cPanel is graphical user interface (GUI) used as a control panel to simplify the management of website and server management on Linux based systems. It was developed by cPanel, LLC back in 1996 to act as the control panel for a web hosting company called Speed Hosting which is now defunct, and written in the amazing Perl programming language. In today’s technology landscape of wizz-bang programming languages it is nice to see Perl still get mentioned, and more importantly, this software has the market lead on server control panels.
cPanel is the gold standard, included with any web hosting provider. It really does make managing a web server so much easier because otherwise you would have to know a great deal about server administration. What makes cPanel so nice is you do not need to know how to login to a linux box, what commands you need to run, and in what directories important files belong. Do you want to add a subdomain? Point, click, boom, new subdomain. Need FTP access? Point, click, boom, FTP access granted. Need to update your PHP version? Point, click, boom, you now have PHP 8 (yes PHP 8 does not exist at the time of this writing). Need WordPress? Yep, 1-click installer.
If you are dealing with shared hosting, then it seems like every hosting provider includes cPanel in those $5 per month hosting plans. As you move up the hosting tier and should you require a VPS or dedicated server than cPanel is generally available as a paid add-on. cPanel is not free despite it being bundled into shared hosting plans. In fact, you have to pay per account to use cPanel. The pricing starts at $15 per month for 1 cPanel account and can be $45 for 100 accounts.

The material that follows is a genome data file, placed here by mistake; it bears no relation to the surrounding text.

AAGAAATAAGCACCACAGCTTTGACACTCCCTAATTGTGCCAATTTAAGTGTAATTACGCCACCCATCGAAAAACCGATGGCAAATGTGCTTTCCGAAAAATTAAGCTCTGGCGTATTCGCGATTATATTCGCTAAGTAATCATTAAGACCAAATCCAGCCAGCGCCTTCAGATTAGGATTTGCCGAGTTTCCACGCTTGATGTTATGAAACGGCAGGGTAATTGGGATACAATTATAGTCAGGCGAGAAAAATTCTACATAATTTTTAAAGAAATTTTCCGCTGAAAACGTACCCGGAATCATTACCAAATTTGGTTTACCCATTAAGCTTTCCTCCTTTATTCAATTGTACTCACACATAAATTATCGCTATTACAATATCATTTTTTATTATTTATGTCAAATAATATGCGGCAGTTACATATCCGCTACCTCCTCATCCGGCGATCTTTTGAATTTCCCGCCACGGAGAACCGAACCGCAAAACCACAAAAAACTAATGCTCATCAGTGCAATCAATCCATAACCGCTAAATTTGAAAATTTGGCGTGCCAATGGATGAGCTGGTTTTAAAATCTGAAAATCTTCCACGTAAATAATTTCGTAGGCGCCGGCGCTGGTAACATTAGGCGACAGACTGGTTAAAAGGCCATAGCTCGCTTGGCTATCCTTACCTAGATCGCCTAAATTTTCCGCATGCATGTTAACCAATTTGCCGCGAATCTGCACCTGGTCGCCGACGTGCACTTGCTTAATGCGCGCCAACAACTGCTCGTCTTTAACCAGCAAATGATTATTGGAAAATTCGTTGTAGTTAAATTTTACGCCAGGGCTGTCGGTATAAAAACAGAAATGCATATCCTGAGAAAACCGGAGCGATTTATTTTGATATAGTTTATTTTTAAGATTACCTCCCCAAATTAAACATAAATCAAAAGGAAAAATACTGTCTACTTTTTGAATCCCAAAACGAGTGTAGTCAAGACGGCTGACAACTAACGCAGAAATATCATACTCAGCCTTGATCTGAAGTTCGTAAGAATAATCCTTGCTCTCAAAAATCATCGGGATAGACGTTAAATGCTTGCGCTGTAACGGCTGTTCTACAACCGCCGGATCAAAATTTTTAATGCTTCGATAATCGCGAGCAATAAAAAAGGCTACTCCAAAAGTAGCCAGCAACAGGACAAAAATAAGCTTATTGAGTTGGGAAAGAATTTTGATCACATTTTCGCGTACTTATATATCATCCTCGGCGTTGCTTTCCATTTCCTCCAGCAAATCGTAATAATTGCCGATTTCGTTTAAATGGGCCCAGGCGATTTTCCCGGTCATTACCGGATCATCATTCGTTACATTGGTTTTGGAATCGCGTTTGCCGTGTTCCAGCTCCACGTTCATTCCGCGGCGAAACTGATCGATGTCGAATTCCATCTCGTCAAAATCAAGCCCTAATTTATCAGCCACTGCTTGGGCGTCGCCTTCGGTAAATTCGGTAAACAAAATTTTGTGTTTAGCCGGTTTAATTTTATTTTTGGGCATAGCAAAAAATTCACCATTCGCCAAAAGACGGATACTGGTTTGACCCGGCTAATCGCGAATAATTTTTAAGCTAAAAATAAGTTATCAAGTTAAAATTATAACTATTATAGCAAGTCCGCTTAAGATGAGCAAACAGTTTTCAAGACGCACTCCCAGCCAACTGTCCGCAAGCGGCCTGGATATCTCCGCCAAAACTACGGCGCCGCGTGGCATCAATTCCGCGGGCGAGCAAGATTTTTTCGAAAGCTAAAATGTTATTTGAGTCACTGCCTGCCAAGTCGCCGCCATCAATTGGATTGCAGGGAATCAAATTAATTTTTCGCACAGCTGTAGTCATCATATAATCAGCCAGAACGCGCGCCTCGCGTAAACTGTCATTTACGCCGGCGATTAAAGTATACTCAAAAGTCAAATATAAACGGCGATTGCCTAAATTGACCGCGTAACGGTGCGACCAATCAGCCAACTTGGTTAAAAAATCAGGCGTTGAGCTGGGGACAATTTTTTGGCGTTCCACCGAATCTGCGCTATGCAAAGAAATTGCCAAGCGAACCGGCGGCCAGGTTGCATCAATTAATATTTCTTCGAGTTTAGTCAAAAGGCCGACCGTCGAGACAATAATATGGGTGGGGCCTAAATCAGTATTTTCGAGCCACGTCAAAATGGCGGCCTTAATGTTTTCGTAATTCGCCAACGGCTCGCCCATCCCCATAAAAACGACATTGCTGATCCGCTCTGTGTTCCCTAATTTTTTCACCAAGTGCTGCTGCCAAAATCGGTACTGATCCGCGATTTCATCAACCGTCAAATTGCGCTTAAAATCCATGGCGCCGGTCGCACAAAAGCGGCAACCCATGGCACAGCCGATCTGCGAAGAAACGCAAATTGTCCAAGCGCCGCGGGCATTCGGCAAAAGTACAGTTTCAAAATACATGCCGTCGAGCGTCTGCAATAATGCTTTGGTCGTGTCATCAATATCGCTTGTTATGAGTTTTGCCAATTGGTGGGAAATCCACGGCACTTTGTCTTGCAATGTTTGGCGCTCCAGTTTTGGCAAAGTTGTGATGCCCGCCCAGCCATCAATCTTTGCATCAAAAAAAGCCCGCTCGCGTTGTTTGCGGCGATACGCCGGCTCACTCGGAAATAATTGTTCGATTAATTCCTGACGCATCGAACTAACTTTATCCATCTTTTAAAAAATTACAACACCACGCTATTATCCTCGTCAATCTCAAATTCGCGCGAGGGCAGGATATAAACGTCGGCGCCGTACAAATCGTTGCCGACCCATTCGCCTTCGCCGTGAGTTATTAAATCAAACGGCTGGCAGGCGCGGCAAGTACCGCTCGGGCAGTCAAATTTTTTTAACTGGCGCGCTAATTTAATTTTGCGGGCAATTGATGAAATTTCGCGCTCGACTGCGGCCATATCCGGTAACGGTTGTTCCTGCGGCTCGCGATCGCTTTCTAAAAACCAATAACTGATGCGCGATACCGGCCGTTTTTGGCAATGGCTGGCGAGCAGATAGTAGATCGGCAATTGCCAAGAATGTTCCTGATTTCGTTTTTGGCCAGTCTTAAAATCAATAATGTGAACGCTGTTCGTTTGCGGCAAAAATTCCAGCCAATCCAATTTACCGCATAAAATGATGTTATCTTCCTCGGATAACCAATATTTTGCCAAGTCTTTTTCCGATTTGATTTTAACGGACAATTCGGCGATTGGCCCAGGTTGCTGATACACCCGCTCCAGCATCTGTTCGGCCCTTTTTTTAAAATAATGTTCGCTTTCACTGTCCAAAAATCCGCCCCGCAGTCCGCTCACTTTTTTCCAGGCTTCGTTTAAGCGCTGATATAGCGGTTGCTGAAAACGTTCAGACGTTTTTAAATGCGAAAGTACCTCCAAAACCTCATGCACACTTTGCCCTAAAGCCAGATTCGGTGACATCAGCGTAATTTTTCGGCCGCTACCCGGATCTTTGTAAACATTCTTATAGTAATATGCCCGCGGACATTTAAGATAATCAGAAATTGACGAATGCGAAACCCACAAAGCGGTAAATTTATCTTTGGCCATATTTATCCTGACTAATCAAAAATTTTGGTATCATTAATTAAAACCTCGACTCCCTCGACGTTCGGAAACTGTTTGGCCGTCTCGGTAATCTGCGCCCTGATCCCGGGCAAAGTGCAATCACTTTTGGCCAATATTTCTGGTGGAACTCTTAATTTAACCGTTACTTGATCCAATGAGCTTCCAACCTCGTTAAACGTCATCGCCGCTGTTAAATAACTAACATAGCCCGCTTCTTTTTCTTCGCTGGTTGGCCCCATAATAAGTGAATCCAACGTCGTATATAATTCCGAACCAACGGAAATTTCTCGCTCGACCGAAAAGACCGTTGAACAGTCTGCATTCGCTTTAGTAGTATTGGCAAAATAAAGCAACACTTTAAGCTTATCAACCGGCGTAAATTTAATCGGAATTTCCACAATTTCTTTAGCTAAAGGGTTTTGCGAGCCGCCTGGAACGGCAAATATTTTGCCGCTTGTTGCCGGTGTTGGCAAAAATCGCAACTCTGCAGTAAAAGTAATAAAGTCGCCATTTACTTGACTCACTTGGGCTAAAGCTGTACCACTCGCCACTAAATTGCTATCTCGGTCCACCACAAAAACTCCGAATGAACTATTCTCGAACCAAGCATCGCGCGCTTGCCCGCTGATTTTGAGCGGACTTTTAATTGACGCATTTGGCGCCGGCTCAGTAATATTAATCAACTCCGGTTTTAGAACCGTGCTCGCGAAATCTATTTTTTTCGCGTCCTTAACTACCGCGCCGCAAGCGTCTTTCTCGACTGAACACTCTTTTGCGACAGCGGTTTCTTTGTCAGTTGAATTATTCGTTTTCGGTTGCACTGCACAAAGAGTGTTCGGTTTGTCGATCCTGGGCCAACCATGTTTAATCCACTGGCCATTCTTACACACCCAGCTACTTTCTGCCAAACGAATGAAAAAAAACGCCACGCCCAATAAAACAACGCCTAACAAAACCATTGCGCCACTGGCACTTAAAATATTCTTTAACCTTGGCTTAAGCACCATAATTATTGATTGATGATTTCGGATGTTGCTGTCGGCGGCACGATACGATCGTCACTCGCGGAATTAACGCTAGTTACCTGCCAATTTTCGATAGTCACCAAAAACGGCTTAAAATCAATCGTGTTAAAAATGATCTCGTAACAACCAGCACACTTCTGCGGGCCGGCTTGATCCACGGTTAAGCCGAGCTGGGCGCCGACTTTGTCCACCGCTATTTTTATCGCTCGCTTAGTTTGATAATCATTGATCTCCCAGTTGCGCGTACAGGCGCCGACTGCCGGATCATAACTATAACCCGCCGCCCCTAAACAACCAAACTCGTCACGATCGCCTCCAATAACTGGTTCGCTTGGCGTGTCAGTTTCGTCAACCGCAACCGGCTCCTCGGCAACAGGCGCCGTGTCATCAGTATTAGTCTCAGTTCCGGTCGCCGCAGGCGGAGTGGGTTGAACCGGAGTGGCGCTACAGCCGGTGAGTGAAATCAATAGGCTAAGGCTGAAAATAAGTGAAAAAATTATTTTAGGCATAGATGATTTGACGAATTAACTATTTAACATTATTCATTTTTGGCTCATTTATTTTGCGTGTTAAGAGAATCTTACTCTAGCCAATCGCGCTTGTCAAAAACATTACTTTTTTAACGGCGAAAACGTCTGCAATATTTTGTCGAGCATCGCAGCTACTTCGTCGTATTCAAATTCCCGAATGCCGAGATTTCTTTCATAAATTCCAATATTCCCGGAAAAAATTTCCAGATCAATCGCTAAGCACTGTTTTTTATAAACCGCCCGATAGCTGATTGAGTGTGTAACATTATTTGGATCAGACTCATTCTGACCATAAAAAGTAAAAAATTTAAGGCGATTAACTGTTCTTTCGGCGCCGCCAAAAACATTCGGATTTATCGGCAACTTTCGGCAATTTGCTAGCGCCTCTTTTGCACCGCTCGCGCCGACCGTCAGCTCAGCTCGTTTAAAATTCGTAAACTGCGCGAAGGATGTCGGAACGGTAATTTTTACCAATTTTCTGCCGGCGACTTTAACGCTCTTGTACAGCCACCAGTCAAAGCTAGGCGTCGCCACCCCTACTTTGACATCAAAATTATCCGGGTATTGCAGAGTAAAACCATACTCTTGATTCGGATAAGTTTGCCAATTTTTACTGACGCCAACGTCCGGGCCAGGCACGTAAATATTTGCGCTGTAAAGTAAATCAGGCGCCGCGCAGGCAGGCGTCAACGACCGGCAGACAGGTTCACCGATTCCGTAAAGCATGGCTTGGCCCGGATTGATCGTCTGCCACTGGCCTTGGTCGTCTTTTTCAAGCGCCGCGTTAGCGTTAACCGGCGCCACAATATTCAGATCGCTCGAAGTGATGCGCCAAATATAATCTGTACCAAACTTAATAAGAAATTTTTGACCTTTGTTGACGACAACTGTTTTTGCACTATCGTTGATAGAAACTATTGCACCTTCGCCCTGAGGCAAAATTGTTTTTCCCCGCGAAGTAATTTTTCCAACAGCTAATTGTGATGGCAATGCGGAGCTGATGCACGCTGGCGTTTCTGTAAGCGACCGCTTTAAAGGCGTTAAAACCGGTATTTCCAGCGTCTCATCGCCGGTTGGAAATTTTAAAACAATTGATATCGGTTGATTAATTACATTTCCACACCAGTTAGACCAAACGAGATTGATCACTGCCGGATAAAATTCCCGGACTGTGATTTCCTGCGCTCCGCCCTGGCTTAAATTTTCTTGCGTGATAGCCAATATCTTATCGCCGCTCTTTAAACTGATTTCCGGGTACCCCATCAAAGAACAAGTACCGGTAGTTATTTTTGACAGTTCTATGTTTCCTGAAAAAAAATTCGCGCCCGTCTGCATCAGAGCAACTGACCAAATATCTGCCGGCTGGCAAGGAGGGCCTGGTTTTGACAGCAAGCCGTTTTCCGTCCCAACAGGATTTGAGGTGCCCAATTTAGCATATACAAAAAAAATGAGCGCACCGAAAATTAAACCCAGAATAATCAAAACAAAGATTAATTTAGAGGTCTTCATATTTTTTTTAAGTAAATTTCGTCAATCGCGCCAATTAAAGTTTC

cPanel has companion software called WebHost Manager (WHM) which is for server administration.
So what’s the difference between cPanel and WHM? cPanel is used to manage websites whereas WHM is used to manage the server. To give you an example, if you were to start your own web hosting company you would purchase a server and install WHM on it to manage the server. You would then use WHM to create cPanel accounts for each of your customers on that server so they can manage their websites. So you as the system administrator can push updates on your server using WHM and your customers can use cPanel to manage their websites, isolated from each other.
To recap, you now have WHM installed on your server for you, along with cPanel for your clients. That’s extra CPU, memory, bandwidth, and hard disk space I see wasted only to have a nice GUI to something you should know how to do as a system administrator. Lets not forget all of the bloatware that comes with cPanel. It comes preloaded with a lot of features to manage everything your server has to offer, but you really do not need most of it. Email with cPanel is just down right awful and should be disabled. You don’t use your web server for sending emails, ever. You use a 3rd party email service provider that specializes in email. Please don’t mix web server and email server.
cPanel is also a hungry and will eat up your systems resources faster than a fat man at a Chinese buffet. Plus it runs on Apache which is much slower than using Nginx. Nginx is very lightweight and faster performing than Apache so you don’t want to limit yourself to Apache.
So I ask, “Why are you using cPanel?”